This is the Wired Science space photo of the day for October 26, 2012.
This picture represents a phase of development our sun will go through several billion years from now. Apparently when stars get to a certain age they go through an expansion and contraction that creates enormous wind and energy. Then they explode. This is the Crab Nebulae, a six-light-year-wide expanding remnant of a star’s supernova explosion. The blue is the crushed dense core of the exploded star. That’s the scientific thumbnail if I have gotten it right. Luckily we won’t be around when this happens to our sun!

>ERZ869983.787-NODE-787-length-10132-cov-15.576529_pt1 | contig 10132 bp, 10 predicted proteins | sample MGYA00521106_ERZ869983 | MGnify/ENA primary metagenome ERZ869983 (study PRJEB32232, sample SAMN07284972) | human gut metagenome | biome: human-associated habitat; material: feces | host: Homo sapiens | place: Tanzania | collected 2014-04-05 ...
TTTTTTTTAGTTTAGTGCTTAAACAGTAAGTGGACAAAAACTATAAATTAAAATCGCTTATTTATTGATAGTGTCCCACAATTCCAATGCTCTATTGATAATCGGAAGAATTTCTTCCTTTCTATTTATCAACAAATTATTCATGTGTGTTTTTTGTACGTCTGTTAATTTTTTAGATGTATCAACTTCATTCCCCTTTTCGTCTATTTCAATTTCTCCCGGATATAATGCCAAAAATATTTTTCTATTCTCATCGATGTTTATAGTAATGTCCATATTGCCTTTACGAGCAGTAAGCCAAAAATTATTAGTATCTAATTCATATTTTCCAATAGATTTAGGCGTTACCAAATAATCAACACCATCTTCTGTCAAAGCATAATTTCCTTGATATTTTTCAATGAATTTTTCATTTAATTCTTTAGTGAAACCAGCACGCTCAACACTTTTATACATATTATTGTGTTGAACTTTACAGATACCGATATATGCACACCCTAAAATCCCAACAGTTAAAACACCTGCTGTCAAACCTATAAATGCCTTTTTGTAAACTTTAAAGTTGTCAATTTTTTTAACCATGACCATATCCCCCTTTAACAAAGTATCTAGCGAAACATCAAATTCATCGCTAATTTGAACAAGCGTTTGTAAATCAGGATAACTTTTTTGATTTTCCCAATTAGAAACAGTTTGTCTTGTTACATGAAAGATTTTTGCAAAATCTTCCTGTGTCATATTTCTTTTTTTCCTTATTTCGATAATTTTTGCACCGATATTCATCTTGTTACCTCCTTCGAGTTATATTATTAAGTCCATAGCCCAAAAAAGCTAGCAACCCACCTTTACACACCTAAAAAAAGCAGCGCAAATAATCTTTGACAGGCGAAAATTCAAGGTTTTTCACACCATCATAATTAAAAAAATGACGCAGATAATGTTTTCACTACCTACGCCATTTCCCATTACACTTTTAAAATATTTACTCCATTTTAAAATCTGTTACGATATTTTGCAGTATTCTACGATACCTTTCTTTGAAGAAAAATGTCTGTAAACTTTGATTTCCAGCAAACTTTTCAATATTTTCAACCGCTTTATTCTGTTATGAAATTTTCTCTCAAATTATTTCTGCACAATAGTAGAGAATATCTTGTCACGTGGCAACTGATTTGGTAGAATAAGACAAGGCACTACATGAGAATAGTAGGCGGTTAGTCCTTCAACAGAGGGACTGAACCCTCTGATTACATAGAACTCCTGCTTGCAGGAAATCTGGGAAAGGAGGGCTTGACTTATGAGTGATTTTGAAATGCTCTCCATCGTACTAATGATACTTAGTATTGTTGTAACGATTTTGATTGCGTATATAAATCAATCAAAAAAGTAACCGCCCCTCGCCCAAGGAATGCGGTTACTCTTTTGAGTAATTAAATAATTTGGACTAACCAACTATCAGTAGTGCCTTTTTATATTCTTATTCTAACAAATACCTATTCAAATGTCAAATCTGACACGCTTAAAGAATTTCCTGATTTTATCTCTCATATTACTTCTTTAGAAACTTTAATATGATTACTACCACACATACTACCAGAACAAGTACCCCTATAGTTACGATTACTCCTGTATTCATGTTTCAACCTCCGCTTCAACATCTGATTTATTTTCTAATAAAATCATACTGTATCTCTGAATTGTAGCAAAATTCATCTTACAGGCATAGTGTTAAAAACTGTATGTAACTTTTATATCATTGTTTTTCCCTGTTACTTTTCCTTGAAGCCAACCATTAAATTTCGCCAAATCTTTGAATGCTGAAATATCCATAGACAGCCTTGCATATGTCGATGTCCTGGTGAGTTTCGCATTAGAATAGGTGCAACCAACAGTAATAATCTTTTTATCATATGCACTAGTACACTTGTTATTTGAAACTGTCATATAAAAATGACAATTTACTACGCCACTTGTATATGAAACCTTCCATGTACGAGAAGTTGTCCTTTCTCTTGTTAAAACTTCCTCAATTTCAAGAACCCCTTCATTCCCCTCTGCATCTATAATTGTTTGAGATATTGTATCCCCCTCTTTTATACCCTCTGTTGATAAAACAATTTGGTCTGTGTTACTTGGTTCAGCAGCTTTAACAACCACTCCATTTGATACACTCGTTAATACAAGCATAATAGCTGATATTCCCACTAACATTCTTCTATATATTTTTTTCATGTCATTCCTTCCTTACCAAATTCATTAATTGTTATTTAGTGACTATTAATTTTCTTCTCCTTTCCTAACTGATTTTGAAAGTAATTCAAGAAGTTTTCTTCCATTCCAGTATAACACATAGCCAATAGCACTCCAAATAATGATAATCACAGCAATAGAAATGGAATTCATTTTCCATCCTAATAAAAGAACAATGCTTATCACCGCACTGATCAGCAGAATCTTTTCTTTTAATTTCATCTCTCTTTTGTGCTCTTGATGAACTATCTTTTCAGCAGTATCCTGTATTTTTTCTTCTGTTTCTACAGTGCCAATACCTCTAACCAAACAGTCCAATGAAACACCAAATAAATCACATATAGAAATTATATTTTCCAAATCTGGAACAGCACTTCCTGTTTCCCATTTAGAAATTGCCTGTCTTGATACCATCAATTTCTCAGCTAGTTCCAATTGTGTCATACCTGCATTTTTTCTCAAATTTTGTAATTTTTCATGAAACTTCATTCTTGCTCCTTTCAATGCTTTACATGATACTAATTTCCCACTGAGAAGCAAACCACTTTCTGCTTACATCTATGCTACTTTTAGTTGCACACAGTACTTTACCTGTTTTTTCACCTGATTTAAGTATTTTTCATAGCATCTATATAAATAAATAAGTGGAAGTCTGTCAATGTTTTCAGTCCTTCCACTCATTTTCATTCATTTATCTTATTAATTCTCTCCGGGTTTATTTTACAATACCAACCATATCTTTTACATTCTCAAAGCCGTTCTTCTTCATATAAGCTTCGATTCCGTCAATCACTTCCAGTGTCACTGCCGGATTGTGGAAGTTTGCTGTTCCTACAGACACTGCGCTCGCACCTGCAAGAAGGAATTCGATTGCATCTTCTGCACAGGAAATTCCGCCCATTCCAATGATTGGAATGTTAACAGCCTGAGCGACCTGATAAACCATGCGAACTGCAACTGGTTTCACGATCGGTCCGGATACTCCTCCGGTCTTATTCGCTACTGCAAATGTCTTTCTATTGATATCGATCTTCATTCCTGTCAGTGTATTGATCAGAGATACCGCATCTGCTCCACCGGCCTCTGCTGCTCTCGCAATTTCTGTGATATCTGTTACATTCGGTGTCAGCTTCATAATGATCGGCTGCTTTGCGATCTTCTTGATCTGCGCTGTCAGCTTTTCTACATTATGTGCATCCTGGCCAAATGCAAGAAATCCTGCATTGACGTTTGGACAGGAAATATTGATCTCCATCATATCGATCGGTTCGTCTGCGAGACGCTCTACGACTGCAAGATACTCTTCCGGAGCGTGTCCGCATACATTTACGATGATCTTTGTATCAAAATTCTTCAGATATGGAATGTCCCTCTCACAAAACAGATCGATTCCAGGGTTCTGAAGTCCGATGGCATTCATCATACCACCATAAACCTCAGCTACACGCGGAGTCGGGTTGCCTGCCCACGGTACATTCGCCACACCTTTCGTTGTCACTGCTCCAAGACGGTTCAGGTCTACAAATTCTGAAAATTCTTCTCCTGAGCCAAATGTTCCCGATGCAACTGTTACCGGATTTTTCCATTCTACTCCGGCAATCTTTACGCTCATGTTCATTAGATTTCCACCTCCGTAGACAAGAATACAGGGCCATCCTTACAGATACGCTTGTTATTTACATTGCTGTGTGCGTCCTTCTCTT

In addition to the science there’s the art and emotional content of the image. What do you see in this image from space? Does it look like an elaborate Easter egg from space? A Christmas gift from the Hubble?
In his poem After Years, Ted Kooser writes about someone leaving him, and the describes the magnitude and ordinariness of that experience with images of a glacier calving, an ancient oak falling, and an old woman looking up from feeding chickens. He then turns to space writing, At the other side/of the galaxy, a star thirty-five times/the size of our own sun exploded/and vanished, leaving a small green spot/on the astronomer’s retina/as he stood on the great open dome/of my heart with no one to tell.*
*for the full version of this amazing poem After Years go to Poemhunter.com
What is happening at the other side of your galaxy?